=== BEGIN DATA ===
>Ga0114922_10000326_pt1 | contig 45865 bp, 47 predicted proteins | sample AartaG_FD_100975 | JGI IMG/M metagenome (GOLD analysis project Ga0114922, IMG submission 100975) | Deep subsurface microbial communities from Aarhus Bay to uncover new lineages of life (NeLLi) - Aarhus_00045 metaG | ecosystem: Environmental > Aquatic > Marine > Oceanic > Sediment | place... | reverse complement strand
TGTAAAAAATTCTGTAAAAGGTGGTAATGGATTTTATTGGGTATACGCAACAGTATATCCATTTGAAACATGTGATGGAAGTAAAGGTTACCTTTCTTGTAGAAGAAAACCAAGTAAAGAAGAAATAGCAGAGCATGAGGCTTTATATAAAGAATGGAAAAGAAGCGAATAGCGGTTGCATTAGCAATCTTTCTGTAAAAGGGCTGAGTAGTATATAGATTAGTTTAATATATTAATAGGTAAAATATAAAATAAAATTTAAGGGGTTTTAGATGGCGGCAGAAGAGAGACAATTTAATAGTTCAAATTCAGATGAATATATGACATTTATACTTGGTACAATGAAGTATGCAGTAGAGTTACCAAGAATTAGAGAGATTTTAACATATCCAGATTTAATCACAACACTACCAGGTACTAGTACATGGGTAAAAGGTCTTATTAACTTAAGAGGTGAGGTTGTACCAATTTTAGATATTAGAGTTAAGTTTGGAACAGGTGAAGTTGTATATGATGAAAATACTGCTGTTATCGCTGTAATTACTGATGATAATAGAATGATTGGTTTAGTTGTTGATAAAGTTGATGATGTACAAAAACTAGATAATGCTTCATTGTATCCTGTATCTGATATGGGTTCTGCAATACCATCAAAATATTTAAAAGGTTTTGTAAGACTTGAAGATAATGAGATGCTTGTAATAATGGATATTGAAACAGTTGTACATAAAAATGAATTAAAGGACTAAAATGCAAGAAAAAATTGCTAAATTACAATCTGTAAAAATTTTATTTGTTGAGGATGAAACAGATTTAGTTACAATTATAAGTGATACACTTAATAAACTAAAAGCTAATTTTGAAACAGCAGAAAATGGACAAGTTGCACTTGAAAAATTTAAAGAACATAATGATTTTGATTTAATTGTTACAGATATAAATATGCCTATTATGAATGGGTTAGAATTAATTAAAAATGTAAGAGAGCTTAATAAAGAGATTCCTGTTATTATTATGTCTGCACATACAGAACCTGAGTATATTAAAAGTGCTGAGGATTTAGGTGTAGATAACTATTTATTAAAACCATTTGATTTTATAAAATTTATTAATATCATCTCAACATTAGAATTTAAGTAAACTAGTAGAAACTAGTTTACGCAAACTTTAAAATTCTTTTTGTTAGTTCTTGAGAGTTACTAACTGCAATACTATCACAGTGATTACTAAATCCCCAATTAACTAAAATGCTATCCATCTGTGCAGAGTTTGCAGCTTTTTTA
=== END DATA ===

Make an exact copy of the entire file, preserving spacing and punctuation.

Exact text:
>Ga0114922_10000326_pt1 | contig 45865 bp, 47 predicted proteins | sample AartaG_FD_100975 | JGI IMG/M metagenome (GOLD analysis project Ga0114922, IMG submission 100975) | Deep subsurface microbial communities from Aarhus Bay to uncover new lineages of life (NeLLi) - Aarhus_00045 metaG | ecosystem: Environmental > Aquatic > Marine > Oceanic > Sediment | place... | reverse complement strand
TGTAAAAAATTCTGTAAAAGGTGGTAATGGATTTTATTGGGTATACGCAACAGTATATCCATTTGAAACATGTGATGGAAGTAAAGGTTACCTTTCTTGTAGAAGAAAACCAAGTAAAGAAGAAATAGCAGAGCATGAGGCTTTATATAAAGAATGGAAAAGAAGCGAATAGCGGTTGCATTAGCAATCTTTCTGTAAAAGGGCTGAGTAGTATATAGATTAGTTTAATATATTAATAGGTAAAATATAAAATAAAATTTAAGGGGTTTTAGATGGCGGCAGAAGAGAGACAATTTAATAGTTCAAATTCAGATGAATATATGACATTTATACTTGGTACAATGAAGTATGCAGTAGAGTTACCAAGAATTAGAGAGATTTTAACATATCCAGATTTAATCACAACACTACCAGGTACTAGTACATGGGTAAAAGGTCTTATTAACTTAAGAGGTGAGGTTGTACCAATTTTAGATATTAGAGTTAAGTTTGGAACAGGTGAAGTTGTATATGATGAAAATACTGCTGTTATCGCTGTAATTACTGATGATAATAGAATGATTGGTTTAGTTGTTGATAAAGTTGATGATGTACAAAAACTAGATAATGCTTCATTGTATCCTGTATCTGATATGGGTTCTGCAATACCATCAAAATATTTAAAAGGTTTTGTAAGACTTGAAGATAATGAGATGCTTGTAATAATGGATATTGAAACAGTTGTACATAAAAATGAATTAAAGGACTAAAATGCAAGAAAAAATTGCTAAATTACAATCTGTAAAAATTTTATTTGTTGAGGATGAAACAGATTTAGTTACAATTATAAGTGATACACTTAATAAACTAAAAGCTAATTTTGAAACAGCAGAAAATGGACAAGTTGCACTTGAAAAATTTAAAGAACATAATGATTTTGATTTAATTGTTACAGATATAAATATGCCTATTATGAATGGGTTAGAATTAATTAAAAATGTAAGAGAGCTTAATAAAGAGATTCCTGTTATTATTATGTCTGCACATACAGAACCTGAGTATATTAAAAGTGCTGAGGATTTAGGTGTAGATAACTATTTATTAAAACCATTTGATTTTATAAAATTTATTAATATCATCTCAACATTAGAATTTAAGTAAACTAGTAGAAACTAGTTTACGCAAACTTTAAAATTCTTTTTGTTAGTTCTTGAGAGTTACTAACTGCAATACTATCACAGTGATTACTAAATCCCCAATTAACTAAAATGCTATCCATCTGTGCAGAGTTTGCAGCTTTTTTA